New Litium Iron Battery for Kodiak 201QB - Dutchmen Owners

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Old 07-28-2019, 04:52 PM   #1
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New Lithium Iron Battery for Kodiak 201QB

Awhile back I posted that I was looking at getting a new battery for my rig. The one it came with (Interstate) was having trouble holding a charge from my solar panel so a trip up into the mountains became a bit of a gamble.

Last year I purchased a 100 watt panel and upgraded my wiring to 6 gauge. The panel is tethered to 25 feet of cable so it can be moved around to get more direct sun. We try to be careful with our power usage - with the water pump likely being the biggest user of power.
About three months ago I purchased a new LI battery, 100 AH, from BattleBorn. At the same time I bought a new controller ( which they said I needed since my existing one wasnít programmable) from them as well going with a Victron MPPT 100/15 based on their recommendation. They programmed it for this battery before sending it out. Also based on their recommendations, I located the controller and battery inside (I chose the pass through) fairly close to each other.

A typical camp trip for us lasts between 7 -10 days. As I mentioned, we try to be conservative with our power consumption. This first trip with the new battery lasted seven days. I was able to get about three hours of full direct sun on the panel each day. The controller has three function lights on it; Bulk, Absorption, and Float. The Bulk light was the only one lit during the entire stay meaning it was allowing any produced power into the battery. The battery status display inside the trailer indicated a full charge during the entire trip.

In short, I never experienced any power issues during our entire seven day stay, including using the battery to raise and lower the hitch at the end of the trip. Last year, on an almost identical trip, the battery was dead at five days. At this point I donít have a generator for emergency power backup but hope to change that status soon.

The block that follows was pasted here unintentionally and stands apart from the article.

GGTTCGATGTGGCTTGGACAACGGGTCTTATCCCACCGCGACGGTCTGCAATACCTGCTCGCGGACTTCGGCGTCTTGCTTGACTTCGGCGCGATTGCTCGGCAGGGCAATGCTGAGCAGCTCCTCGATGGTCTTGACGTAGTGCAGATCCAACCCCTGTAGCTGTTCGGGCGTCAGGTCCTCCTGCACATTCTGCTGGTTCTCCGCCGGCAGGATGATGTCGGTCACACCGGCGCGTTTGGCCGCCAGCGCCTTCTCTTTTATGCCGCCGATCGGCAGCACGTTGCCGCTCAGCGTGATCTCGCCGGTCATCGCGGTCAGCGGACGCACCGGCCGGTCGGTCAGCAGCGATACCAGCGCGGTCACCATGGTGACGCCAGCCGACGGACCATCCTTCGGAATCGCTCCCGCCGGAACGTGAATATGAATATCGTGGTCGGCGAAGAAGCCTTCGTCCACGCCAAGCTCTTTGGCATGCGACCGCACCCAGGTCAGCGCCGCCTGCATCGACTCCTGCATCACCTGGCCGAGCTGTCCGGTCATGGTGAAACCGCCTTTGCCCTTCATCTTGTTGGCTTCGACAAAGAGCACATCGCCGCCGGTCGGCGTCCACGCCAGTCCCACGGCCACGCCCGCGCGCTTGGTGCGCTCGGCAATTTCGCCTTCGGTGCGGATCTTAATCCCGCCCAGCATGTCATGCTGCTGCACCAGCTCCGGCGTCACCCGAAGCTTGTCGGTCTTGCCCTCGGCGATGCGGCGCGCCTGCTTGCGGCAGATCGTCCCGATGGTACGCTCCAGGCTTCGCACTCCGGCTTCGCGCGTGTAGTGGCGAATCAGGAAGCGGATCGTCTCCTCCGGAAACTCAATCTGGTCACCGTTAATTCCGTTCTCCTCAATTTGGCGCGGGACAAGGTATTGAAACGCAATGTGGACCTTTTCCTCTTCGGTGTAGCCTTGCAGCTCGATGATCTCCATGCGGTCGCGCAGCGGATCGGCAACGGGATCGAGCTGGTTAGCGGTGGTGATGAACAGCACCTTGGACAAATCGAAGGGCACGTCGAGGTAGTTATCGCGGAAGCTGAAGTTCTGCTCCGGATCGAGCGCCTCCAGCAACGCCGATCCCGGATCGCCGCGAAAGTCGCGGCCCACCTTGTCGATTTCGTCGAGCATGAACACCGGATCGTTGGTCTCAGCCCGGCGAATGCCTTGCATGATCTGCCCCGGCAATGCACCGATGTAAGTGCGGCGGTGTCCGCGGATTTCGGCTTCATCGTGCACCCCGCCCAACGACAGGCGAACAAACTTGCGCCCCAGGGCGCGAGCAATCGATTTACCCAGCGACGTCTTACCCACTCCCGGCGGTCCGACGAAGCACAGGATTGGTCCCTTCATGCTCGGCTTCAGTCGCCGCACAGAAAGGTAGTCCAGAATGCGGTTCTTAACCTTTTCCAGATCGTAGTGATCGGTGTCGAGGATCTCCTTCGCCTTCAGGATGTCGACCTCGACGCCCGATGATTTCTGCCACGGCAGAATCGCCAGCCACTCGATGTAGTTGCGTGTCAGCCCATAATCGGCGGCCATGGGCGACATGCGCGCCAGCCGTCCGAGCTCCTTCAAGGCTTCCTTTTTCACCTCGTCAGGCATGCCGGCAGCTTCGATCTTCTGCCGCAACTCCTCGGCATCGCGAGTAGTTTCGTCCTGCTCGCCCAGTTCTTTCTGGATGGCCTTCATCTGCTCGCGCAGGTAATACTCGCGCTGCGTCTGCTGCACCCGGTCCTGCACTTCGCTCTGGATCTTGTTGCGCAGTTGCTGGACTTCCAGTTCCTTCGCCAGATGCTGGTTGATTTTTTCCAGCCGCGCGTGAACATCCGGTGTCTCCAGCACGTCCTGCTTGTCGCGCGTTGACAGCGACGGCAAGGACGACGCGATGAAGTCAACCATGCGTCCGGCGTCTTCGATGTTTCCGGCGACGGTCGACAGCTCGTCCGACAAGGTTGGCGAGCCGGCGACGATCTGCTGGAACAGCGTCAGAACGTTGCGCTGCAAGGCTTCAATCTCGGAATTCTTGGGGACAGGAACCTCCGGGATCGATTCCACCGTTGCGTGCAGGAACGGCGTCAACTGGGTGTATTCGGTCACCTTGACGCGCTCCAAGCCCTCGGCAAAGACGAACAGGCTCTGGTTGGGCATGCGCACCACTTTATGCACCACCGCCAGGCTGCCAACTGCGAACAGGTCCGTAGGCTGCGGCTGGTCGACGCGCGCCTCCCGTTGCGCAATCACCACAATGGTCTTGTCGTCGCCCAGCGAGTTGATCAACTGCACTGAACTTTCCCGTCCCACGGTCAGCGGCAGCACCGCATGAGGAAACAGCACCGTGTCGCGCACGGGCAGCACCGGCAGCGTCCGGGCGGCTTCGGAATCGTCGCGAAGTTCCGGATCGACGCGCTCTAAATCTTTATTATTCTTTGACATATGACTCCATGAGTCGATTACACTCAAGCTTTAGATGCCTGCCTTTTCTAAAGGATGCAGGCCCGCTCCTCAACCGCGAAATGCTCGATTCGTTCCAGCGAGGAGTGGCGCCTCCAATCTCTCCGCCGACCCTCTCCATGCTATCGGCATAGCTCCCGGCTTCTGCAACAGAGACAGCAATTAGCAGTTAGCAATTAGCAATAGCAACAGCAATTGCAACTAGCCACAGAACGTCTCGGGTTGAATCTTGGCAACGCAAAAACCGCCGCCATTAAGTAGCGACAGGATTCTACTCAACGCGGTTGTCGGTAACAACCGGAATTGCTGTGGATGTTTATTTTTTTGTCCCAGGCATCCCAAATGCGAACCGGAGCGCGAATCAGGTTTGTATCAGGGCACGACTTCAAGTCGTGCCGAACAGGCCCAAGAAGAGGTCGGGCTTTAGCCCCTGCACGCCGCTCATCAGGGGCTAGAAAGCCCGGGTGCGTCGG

All in all, I am pleased with how the new battery performed. Granted, it has only been one trip but I can say this unit performed much better than the battery which came with my trailer, which, I suspect may have been compromised by having been allowed to go completely dead one or more times before I ever received it.

One issue I had when installing everything was with the controller. As I said, I had upgraded my trailerís wiring from the solar electrical port to the old controller and battery to 6 gauge. Part of this was based on recommendations I got while reading up on solar rv power, partially because of the 25 feet of cable I went with, and partially because I wanted the option to add more panels down the line. Unfortunately, the new Victron controller would not handle anything bigger than 10 gauge - and although likely not a problem for me now, it was a very frustrating limitation requiring me to splice 10 gauge wiring to the 6 in order to hook everything up. IMO, it really wouldnít be a big deal to build the controller to accommodate 6 gauge (or bigger) at the factory in the first place. Hopefully that will start to happen (eventually). In the mean time, be aware of that limitation and maybe consider going with a different controller that can handle any heavier gauge wire you might have put in place.
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Old 07-28-2019, 07:33 PM   #2
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Thank you for posting your experience with the new lithium battery. I may consider doing that myself.

I do not see the need to splice a 10 gage length of wire to the 6 gage wire. Assuming the 6 gage wire is multi stranded, you can remove enough strands to get the end into a fitting sized for 10 gage. 10 gage wire has ampacity for 30 amps so it is safe and effective. Your panel will probably never generate more than 8 amps.

The main reason for using 6 gage wire is to reduce resistance in the 25 foot length. The smaller end on the 6 gage wire will not have a significant effect on resistance.

People install 6 gage wire from their roofs to the controller which is near the battery. The main reason is to allow lower resistance and for future additions to roof top panels. It is difficult to string a wire from roof to interior so they install a high capacity wire with possibility of future additions.